1. Limited time only! Sign up for a free 30min personal tutor trial with Chegg Tutors
    Dismiss Notice
Dismiss Notice
Join Physics Forums Today!
The friendliest, high quality science and math community on the planet! Everyone who loves science is here!

Homework Help: Bonus (Unexpected) solution to lagrange equation?

  1. Jul 25, 2012 #1
    1. The problem statement, all variables and given/known data

    The lagrange equations are obtained as in the picture. I am only showing the final part of the solution, where they consider the final case of x≠y≠z.

    2. Relevant equations

    The equation at the second paragraph is obtained by subtracting: (5.34 - 5.35).

    The final equations are obtained by dividing 5.37 by (x-y) throughout, same for the other 2. (Which is ok, since x - y ≠ 0)

    3. The attempt at a solution

    I understand their method, but why can't I just do this:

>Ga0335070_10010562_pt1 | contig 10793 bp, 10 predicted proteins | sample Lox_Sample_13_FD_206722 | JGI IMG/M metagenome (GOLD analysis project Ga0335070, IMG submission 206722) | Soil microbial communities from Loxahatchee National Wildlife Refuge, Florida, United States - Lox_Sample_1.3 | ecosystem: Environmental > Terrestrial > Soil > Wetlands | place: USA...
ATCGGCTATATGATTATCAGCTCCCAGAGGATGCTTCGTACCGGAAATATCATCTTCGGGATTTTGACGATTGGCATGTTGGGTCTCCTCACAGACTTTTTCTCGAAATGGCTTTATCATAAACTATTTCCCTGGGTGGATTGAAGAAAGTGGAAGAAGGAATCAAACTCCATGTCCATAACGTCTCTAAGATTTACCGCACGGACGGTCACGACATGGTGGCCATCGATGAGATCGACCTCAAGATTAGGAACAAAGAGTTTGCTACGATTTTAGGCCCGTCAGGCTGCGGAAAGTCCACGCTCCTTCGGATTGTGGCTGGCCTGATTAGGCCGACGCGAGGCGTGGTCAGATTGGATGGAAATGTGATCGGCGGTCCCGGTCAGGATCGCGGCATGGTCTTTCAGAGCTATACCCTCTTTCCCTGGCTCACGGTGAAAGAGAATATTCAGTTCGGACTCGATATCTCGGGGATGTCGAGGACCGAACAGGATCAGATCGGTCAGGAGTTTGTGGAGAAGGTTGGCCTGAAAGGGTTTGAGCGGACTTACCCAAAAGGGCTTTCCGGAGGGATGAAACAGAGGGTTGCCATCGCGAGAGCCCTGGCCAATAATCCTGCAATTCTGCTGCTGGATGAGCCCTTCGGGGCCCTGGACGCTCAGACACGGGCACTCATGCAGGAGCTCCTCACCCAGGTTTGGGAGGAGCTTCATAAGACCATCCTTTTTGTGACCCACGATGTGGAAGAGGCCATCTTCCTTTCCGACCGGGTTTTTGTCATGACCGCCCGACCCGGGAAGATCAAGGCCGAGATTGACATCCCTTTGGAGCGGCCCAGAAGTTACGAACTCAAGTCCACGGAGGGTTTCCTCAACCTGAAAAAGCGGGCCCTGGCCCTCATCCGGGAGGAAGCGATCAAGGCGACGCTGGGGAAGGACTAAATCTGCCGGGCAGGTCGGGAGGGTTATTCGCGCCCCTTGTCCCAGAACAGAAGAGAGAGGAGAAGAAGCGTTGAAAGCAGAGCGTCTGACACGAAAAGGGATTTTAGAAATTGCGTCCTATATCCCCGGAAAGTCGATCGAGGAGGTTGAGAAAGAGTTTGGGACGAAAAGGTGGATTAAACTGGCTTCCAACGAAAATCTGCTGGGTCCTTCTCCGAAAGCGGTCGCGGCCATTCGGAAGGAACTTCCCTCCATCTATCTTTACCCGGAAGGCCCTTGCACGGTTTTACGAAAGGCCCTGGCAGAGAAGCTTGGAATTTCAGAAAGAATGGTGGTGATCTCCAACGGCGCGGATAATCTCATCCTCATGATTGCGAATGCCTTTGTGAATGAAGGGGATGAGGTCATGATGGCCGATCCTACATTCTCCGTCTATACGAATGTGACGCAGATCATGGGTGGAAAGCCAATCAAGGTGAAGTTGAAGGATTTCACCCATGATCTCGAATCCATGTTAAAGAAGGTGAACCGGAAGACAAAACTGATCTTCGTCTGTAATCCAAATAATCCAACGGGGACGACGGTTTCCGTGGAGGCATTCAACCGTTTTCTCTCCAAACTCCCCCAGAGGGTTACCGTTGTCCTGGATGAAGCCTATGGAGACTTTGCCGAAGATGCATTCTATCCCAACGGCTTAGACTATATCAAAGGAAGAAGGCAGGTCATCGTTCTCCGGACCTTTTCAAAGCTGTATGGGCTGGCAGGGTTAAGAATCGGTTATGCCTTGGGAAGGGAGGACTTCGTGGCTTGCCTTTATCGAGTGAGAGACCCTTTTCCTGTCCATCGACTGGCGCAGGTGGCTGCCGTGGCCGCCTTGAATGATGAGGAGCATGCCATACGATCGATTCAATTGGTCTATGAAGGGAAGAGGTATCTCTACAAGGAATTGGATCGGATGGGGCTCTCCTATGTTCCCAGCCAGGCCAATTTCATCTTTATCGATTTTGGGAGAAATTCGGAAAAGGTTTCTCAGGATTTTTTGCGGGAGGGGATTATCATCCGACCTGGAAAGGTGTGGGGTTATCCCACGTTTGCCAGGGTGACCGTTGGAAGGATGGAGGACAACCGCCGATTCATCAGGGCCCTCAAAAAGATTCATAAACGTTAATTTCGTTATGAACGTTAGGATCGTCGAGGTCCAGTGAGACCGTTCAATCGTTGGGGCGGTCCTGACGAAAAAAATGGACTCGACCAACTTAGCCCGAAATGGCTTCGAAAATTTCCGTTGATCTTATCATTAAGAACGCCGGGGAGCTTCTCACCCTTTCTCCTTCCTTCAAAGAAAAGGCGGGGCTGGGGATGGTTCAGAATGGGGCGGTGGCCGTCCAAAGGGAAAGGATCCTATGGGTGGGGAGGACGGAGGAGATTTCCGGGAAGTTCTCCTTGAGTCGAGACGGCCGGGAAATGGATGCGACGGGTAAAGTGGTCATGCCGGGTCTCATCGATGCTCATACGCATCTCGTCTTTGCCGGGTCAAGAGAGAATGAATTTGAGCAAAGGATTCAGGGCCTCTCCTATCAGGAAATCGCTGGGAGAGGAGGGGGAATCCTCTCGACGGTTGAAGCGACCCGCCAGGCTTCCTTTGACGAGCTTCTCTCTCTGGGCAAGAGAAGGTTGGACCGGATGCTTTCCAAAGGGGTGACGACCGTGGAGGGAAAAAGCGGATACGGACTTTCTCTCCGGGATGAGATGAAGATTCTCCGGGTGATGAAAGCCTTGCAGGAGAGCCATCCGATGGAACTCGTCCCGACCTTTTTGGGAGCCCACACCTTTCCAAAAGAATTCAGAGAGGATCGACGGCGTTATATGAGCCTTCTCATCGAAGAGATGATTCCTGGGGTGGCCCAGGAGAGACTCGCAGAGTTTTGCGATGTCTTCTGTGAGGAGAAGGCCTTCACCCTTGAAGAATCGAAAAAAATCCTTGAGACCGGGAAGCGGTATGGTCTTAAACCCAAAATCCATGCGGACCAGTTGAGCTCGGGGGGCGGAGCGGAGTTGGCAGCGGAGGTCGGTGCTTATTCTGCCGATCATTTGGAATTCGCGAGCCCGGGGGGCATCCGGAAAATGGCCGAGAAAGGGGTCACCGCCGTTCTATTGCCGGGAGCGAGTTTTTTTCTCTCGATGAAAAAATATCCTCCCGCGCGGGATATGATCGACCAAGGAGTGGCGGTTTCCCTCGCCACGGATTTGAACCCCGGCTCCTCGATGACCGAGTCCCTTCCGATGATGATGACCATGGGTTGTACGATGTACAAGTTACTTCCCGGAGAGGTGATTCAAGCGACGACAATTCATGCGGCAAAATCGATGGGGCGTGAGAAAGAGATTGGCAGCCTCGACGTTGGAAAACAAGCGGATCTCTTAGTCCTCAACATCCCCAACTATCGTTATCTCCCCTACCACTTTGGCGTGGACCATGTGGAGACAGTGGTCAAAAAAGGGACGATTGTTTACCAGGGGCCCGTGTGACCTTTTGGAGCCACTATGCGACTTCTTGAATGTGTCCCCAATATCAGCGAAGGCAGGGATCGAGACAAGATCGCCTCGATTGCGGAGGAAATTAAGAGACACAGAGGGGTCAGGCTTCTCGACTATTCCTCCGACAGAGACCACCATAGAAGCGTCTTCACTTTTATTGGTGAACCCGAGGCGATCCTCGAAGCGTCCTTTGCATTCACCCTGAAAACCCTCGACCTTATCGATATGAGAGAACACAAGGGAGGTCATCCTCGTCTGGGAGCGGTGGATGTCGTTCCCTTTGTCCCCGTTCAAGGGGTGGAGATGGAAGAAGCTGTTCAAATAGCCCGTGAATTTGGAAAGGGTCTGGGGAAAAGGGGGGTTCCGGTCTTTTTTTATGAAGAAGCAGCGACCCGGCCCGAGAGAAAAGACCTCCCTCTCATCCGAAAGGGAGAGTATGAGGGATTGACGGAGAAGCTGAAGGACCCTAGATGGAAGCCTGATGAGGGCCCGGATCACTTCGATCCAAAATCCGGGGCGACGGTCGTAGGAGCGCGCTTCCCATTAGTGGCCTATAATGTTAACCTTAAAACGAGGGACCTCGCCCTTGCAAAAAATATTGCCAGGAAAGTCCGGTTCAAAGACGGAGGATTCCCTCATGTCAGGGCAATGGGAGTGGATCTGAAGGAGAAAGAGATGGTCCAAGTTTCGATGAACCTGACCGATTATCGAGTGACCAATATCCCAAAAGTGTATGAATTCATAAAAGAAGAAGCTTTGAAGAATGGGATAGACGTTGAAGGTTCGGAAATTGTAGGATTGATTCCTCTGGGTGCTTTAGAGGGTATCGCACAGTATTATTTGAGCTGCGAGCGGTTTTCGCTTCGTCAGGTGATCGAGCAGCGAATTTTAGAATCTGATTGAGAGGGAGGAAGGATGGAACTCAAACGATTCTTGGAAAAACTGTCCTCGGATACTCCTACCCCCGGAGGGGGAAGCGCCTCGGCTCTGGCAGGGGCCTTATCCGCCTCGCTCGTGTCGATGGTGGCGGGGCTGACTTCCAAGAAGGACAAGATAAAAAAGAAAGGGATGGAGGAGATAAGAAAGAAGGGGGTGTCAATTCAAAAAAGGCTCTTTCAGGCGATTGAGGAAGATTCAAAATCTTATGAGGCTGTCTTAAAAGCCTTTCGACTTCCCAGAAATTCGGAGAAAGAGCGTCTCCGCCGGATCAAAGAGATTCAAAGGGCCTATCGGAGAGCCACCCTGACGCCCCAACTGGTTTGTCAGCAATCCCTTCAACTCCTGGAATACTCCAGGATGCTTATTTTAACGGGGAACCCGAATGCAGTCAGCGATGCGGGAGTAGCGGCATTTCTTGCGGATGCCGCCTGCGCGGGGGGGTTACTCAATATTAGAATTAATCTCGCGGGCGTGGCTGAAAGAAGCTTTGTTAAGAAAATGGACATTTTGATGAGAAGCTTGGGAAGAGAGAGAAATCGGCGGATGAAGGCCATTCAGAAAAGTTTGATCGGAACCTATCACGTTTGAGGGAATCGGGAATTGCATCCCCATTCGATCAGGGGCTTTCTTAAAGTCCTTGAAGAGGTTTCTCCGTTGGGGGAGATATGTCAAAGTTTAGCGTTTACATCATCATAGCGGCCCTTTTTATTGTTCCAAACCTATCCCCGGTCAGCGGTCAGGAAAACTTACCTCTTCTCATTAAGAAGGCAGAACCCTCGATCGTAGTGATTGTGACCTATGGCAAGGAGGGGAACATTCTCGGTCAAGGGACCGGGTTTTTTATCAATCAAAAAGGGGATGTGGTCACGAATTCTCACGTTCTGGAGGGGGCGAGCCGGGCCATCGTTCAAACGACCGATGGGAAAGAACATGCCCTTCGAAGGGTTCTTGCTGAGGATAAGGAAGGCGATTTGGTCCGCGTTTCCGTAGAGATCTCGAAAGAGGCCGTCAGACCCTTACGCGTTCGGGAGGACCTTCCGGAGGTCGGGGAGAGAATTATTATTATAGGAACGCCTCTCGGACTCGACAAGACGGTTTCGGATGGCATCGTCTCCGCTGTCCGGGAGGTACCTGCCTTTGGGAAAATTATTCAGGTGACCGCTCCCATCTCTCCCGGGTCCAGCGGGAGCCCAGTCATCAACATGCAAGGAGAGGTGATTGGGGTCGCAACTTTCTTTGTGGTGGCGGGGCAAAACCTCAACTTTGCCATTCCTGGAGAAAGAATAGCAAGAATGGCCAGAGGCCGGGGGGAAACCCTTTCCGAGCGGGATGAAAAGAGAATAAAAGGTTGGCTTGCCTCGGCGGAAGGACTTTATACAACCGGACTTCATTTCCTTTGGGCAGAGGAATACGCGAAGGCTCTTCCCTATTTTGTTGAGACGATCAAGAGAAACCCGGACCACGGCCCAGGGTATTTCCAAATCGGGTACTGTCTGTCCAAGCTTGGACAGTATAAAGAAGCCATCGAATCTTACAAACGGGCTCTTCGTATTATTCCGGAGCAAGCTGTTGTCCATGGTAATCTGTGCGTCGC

(5.34) + (5.35) + (5.36)

    3(x2 + y2 + z2) + 2λ(x + y + z) + 3μ = 0

    Using the constraints,

    3(1) + 0 + 3λ = 0

    λ = -1

    Not sure if this is a appropriate solution..

    Attached Files:

  2. jcsd
  3. Jul 25, 2012 #2


    User Avatar
    Homework Helper

    You mixed lambda with mu. μ=-1.

  4. Jul 26, 2012 #3
    I see..is it possible to prove that μ=-1 leads to the equations being inconsistent?
  5. Jul 26, 2012 #4


    User Avatar
    Homework Helper

    No, μ=-1 does not matter in the argument which proves that x,y,z can not be all different.

    Two of them can be equal and in this case, you would use μ=-1 to get λ and the possible values of x,y,z.

Share this great discussion with others via Reddit, Google+, Twitter, or Facebook